1) The Laughing Policeman- Dern stars as cop in this criminally neglected thinking man's Dirty Harry, set in San Francisco in all of its glorious sleaze. He's partnered up with Walter Matthau. What more could you want?
    2) Black Sunday- Dern takes on Robert 'frikkin' Shaw in a battle between two legends! Dern plays an ex-Vietnam vet trying to blow up the Superbowl.
    3) The Driver- Guilty pleasure movie with Dern again as a cop. Some very nice car chases.

    In conclusion, not that I should have to state the obvious, but 4 Zantis for one hell of an episode.

    ReplyDelete
    Replies
    1. hey, Ultimate Tactical etal: don't leave out On The Edge (1986), truly a candidate for the ultimate Dern movie

      Delete
  8. I'll take stop-motion animation over CGI anyday. I was going to suggest that maybe it's a generational thing, but I'm glad to hear that Hollywoodaholic's kid was affected by it too--there's hope!

    Zanti Misfits is for me the classic OL case of childhood memories clashing with adult sensibilities. It's still an entertaining episode, but the adult in me recognizes that the script is relatively shallow and there are a lot of dead spaces. Still, when you were young, the Zantis made the skin crawl off you and leave the room, and to this day, when I hear the words "Outer Limits," the image of those little glaring faces is one of the first things that comes up. The creepiness is heightened by their weird-language voices and those POV shots from inside the ship mentioned by Bobby Josson above.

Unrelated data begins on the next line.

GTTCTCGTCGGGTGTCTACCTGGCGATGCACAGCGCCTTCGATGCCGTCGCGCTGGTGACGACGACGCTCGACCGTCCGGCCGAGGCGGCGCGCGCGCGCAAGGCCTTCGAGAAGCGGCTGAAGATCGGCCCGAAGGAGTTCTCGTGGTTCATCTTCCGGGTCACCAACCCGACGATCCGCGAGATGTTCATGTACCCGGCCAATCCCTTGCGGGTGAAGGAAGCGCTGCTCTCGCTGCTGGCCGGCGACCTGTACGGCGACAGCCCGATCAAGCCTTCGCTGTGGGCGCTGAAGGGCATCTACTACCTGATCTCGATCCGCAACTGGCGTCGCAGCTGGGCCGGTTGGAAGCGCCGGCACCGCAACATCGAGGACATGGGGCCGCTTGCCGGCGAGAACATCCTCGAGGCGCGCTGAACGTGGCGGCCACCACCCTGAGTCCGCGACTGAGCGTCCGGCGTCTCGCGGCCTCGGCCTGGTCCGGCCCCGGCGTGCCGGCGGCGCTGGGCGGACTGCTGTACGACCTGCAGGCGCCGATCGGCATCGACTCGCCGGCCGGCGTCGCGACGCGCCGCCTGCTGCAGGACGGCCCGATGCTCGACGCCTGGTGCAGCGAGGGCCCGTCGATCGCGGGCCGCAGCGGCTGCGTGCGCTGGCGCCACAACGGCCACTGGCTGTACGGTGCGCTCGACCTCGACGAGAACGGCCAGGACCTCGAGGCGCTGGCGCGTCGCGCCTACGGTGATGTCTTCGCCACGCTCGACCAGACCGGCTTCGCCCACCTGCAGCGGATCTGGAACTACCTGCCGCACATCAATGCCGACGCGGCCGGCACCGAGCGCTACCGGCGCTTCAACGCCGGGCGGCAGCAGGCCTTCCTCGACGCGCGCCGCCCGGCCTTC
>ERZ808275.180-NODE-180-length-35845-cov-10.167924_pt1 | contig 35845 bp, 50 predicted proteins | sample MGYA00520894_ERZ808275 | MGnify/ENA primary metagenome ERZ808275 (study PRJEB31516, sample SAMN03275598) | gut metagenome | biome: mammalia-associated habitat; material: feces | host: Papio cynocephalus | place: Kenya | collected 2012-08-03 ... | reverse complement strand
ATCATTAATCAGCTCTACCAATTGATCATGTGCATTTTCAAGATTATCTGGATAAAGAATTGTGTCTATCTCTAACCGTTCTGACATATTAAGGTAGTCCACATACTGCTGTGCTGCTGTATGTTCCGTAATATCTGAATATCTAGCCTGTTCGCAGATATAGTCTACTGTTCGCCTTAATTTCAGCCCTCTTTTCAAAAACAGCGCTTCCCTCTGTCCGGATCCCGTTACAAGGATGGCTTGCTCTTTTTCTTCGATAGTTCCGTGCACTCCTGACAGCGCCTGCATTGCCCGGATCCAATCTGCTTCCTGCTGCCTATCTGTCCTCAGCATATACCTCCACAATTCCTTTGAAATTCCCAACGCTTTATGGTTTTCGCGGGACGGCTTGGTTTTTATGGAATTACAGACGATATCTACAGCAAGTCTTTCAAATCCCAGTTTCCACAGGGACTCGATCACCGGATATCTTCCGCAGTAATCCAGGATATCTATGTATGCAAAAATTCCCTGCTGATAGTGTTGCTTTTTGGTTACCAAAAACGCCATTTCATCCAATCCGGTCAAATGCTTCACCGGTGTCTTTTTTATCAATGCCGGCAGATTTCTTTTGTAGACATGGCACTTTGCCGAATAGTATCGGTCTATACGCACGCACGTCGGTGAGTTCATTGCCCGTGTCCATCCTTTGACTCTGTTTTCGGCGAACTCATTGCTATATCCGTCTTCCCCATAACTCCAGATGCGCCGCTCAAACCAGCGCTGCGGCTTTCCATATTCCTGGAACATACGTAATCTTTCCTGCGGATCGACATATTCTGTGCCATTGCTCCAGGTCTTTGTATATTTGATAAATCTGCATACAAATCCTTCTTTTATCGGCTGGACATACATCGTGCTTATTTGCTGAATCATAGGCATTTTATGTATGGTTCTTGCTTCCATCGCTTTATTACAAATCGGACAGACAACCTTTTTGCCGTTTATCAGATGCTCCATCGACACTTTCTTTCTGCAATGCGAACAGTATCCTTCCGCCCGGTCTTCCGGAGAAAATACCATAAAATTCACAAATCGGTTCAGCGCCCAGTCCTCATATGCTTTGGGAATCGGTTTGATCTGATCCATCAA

I am amused that the lab/outpost is one of the few in season one that is actually brightly lit and looks sort of like a real lab as opposed to all the dark, odd-angle haunted house labs in other episodes, yet this is the one that's set in a ghost town called Morgue!

    As for the poll, my most terrifying TV creature isn't listed (sorry, not the Zantis, although they're way up there, and the TZ gremlin gets points too), so I won't vote, but mine's coming up in a couple of weeks on this blog, so I'll describe it then (and then you can all have a good laugh at my expense!).

    ReplyDelete
  9. Love those Zants! Zants in your pants, Zants behind your back, Zants all over your assaulted body... Once seen, these aggressive little cooties are never forgotten. I rather like the premise of Stefano's story, as well... Humans being the designated "executioners" of condemned alien criminals, since we are so practiced in the art of killing. The fact that the e.t.s look like insects just drives home the tale's irony -- these disgusting crawlers have more 'humanity' than we do. And such manners, the nice way they thank us at the end. When we kids first saw this show in '63, we recognized "Zanti"'s stop-motion technique from KING KONG and Harryhausen's films. Seemed to make perfect sense, since OL was THE sci-fi monster TV series, offering just about every kind of BEM one could imagine. Decades later, in the '90s, the Zants were poised for a Topps comic book sequel called "Spawn of the Zanti Misfits," which of course, never materialized (somewhere in my old notes a synopsis is floating around). BTW, I agree with the "three Z" critical rating -- wish Hall had shot this one. But anyway... It's Zanti day, so let's just sit back and celebrate the little buggers. Eeeeeeeeeeeeeeeeeeeee!!!!!

    ReplyDelete
  10. My action figures of the Regent and the Prisoner are the most valuable in this short-lived and out-of-print collection. Yeah the desert scenes are laughable, but there's a campy 50's sensibility that runs throughout and some buffo technical work. It's one of the series' most popular hours for sure, and perhaps the one episode that is brought up most often in discussions of the show.

    ReplyDelete
  11. Take a Zanti to lunch!

    I agree with everyone about stop-motion. There's something magical about it that CGI will never quite have, no matter how good it gets. It also has solidity, mass--we know we're looking at actual objects, with real surface textures, and what could be more real?